I am not familiar with what is in the Arapahoe County area, not being a Colorado native, but I would not be surprised.

  • comment avatar Windbourne March 30, 2012

    Interesting link.
    Thank you.
    My only issue with it is that Landrigan seems to hint that vaccines could still be a cause, but, with the exception of the first study, every study has nixed that.

  • comment avatar Mickey March 30, 2012

    My theory on the rise in autism is the connection to children who were conceived by invitro fertilization. I have no evidence to back this up, but many children I know of who have been diagnosed with autism were conceived by invitro. We have a high propensity of invitro in the Denver area because of the experts who provide this service, it’s not paid for by insurance and it isn’t cheap. Arapahoe County is a higher income area, so maybe this connection makes sense.

  • comment avatar Bridget Sargent March 30, 2012

    My child got autism when he was 4 1/2. It was sudden and horrifying, like he had a stroke. No, he was not conceived invitro. Yes, it was after a flu shot. There are other studies that do back up the autism vaccine link. All we are asking is that parents do their homework before making medical decisions for their children. Jenny has always been a very bright advocate for our community and she was able to recover her kid. So, please don’t slam someone that’s been on our side. There a so few supports for us as it is.

  • comment avatar Kayal March 30, 2012

    The CDC is citing better diagnosis and screening. Not entirely sure there are not more false positives than needing. It’s not like they screen for autism like you would for cancer or blood deficiencies. Regardless, I think this is one reason people should be careful what they bring into their children’s environment. IE foods, plastics, cleaning supplies. If there was a reason for greening a home or lifestyle, I think this might be it.

  • comment avatar Anna March 30, 2012

    I’m skeptical of those numbers. Just seems a bit high to me.

  • comment avatar Rachel March 30, 2012

    Rampant and exponential increases in the use of Pitocin simply to speed up birth for the convenience of doctors. There is no logical reason to inject my and my baby’s godgiven body with a synthetic love hormone. Even the website asserts this possibility.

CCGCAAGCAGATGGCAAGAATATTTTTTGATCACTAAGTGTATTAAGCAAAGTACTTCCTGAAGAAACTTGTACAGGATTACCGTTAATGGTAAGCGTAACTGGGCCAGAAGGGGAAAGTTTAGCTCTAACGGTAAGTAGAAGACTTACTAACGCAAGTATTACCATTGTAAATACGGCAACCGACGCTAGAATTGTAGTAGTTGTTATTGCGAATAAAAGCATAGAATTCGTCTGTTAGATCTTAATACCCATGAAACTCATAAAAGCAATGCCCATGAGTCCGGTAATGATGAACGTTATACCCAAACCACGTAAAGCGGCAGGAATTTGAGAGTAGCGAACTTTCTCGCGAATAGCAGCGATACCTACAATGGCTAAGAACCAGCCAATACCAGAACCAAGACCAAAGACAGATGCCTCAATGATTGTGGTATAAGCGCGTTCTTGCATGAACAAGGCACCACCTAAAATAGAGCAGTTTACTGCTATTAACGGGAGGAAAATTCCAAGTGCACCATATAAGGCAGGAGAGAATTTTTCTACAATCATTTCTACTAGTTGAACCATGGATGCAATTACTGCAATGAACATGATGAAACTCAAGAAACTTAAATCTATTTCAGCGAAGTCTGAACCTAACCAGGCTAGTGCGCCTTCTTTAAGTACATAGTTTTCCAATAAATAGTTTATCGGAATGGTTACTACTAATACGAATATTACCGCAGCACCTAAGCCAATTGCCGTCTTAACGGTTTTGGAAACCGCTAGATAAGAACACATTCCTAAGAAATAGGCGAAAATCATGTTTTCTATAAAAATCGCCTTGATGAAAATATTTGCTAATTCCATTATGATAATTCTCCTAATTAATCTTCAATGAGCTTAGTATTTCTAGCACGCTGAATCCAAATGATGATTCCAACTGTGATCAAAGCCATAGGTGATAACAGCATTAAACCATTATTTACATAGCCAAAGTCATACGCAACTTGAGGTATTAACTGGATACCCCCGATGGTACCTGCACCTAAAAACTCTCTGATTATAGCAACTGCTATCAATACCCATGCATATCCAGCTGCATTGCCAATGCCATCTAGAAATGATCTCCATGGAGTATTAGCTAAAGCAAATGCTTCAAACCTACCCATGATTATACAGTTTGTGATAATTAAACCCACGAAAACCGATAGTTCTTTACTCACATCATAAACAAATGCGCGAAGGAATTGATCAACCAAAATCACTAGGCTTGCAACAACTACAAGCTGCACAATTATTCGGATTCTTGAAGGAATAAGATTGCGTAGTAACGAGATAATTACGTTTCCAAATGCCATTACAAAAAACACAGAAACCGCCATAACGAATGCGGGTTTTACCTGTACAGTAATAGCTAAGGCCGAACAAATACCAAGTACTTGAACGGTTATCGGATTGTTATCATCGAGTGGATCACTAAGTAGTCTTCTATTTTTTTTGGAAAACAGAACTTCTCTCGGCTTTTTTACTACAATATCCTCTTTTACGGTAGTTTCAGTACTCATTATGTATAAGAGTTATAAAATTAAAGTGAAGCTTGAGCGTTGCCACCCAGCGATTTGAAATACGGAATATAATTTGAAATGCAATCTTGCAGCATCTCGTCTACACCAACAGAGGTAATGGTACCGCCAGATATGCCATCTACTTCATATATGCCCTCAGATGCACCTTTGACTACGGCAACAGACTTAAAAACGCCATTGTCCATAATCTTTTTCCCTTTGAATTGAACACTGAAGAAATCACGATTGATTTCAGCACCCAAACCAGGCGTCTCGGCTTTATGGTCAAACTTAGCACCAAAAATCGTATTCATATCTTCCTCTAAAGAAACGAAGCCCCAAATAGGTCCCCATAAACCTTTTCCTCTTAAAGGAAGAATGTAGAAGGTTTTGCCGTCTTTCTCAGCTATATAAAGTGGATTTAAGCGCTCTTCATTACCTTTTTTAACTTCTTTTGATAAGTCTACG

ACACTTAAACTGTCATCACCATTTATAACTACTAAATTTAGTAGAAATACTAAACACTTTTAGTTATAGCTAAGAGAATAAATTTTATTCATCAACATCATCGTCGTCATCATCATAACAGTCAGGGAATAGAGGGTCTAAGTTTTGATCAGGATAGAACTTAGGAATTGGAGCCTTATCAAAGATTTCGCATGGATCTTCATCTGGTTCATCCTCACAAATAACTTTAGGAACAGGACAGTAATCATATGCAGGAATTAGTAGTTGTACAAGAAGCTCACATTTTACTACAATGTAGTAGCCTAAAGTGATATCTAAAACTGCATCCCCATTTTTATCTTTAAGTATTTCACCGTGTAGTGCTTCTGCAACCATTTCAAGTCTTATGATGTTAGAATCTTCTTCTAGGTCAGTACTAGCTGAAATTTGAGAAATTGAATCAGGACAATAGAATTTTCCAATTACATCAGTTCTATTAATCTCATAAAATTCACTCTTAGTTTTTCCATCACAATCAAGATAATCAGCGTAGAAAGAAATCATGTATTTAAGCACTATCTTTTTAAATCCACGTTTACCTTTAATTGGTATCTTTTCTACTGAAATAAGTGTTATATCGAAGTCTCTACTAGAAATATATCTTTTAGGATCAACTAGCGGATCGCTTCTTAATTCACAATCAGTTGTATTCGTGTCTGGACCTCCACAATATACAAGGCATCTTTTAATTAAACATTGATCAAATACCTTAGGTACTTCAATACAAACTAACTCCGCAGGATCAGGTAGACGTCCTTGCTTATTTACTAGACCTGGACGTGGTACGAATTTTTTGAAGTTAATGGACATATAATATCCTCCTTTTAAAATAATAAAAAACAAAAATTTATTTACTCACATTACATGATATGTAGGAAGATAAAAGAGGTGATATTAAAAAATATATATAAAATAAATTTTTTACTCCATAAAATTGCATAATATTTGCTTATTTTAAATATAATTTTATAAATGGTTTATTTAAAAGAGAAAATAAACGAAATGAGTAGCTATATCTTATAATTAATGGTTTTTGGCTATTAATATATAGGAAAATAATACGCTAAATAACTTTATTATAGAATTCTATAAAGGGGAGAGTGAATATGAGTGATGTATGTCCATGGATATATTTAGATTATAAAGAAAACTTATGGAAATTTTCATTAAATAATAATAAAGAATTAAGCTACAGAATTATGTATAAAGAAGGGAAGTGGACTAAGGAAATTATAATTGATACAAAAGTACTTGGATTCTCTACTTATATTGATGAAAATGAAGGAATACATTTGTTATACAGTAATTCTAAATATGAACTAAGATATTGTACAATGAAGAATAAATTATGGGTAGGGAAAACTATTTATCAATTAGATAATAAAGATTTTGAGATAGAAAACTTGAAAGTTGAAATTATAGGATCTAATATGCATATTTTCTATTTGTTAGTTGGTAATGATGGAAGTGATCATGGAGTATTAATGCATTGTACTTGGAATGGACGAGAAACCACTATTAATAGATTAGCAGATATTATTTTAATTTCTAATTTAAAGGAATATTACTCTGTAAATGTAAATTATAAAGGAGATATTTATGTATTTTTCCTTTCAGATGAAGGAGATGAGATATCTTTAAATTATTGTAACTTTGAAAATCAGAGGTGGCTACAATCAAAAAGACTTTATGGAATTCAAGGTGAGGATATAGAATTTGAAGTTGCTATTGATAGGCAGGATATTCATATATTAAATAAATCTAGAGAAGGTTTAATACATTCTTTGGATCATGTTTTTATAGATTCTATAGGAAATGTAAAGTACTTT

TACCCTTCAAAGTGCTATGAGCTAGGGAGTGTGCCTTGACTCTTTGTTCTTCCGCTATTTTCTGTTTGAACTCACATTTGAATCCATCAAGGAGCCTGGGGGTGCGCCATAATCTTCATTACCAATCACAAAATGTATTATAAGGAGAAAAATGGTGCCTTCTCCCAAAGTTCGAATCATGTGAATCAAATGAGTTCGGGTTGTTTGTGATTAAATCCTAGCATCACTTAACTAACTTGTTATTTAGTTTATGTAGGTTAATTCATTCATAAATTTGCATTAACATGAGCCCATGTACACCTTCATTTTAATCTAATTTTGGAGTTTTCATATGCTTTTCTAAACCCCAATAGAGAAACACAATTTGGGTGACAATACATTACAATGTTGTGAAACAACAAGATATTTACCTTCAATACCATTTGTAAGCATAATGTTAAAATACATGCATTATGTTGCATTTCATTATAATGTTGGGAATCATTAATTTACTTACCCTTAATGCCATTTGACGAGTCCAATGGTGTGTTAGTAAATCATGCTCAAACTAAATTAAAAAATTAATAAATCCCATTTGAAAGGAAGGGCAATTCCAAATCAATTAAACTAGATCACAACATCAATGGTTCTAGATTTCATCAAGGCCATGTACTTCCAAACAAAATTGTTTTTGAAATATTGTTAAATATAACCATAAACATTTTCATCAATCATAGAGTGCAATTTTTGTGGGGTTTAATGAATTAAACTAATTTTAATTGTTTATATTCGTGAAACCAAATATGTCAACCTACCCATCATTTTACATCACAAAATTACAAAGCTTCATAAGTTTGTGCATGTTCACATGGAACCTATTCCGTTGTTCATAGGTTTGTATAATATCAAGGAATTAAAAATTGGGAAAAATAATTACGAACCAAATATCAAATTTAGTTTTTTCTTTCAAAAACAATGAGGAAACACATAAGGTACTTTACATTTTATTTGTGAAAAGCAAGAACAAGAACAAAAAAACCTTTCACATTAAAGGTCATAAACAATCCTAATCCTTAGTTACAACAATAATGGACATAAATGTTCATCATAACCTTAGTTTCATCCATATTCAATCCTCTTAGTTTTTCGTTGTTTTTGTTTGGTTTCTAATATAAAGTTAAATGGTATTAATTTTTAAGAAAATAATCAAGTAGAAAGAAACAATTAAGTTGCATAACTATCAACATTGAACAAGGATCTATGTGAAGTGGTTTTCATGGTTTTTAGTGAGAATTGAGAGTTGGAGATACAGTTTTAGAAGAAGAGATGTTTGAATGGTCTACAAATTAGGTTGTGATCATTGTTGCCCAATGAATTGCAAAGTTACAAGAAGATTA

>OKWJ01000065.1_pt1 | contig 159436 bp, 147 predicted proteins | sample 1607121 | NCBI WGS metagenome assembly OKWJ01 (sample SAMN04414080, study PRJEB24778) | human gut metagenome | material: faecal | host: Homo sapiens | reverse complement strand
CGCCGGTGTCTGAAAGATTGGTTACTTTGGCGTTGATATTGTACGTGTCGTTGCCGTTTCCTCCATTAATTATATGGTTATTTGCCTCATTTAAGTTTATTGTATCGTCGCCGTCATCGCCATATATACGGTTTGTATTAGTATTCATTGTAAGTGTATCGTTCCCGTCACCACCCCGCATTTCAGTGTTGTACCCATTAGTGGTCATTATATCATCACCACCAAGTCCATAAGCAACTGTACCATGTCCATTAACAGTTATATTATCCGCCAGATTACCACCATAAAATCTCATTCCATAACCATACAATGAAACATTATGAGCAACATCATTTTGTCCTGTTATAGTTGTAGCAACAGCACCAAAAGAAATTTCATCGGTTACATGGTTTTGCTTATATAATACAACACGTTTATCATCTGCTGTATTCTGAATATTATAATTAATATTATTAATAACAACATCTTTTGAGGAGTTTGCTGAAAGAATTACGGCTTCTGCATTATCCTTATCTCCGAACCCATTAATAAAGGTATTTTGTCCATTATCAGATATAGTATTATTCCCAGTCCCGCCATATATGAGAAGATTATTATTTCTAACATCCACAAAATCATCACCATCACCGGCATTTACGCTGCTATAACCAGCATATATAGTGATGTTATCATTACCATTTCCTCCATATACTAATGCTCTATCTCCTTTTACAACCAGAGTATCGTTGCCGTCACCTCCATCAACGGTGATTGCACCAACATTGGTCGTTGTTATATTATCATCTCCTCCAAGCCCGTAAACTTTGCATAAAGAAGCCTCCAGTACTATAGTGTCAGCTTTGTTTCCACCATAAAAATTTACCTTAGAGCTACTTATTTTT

• comment avatar Cathy March 30, 2012

    some obvious possibilities as to the “why”: earlier, more comprehensive screening is one. My question is what are the rates of diagnosis in other countries in the developed world?

  • comment avatar Carrie March 30, 2012

    eople need to understand that there are levels of Autism… kids can fall on any part of the spectrum even if they only show a few of the characteristics. Not all kids that are diagnosed with Autism are low functioning. I have worked with kids who were diagnosed that were very high functioning and to most people would not even seem “autistic”. I’m afraid that some doctor’s might be over diagnosing…

  • comment avatar Beckie March 30, 2012

    I think it is more a result of society’s need to label everyone and everything! I see no reports breaking down the percentages and to what degree these boys have autism. This reminds me of when studies were showing a rise in ADD, ADHD, AADD. Maybe these kids are just shutting down because they are exposed to so much, when I was a kid we went out and played. Social Media may be taking its toll and their young minds can’t process it all so they simply shut down. Parents need to start parenting again! There is also a study that shows this generation of children are the most coddled and indulgent ~ perhaps someone should look into that correlation!

  • comment avatar Alisha March 30, 2012

    There could be a number of factors and we will probably never find out the true cause. Fluoride, all the chemicals they pump into our food to keep it “safe”, vaccinations, synthetic hormones in our food, etc.

  • comment avatar Jennifer March 30, 2012

    Our environment and carcinogens from the chemicals in man made products.

  • comment avatar Sarah March 30, 2012

    ampant over medicating of children, including excessive vaccinating. Highly processed foods/poor nutrition/GMOs. And the list goes on, such an unhealthy country.

  • comment avatar Jessica March 30, 2012

    It is a spectrum disorder, whose definition has vastly expanded. With increased visibility and knowledge of the disorder, there is bound to be an increase in diagnosed cases. If these two factors stabilize and the incidences continue to rise, outside factors should be considered, but it’s too soon to point fingers.

  • comment avatar Jamie March 30, 2012

    There is more awareness now, and the “spectrum” is so large even the mildest, usually undiagnosed cases in the past are included in that number now.

  • comment avatar Laurie March 30, 2012

    It’s something in the environment — pesticides, food additives, something like that. I don’t think this is a case of a lot of normal kids getting overdiagnosed. Though I am sure misdiagnosis sometimes happens, it’s difficult to ignore the spike in ASD, ADHD and so on, in younger generations.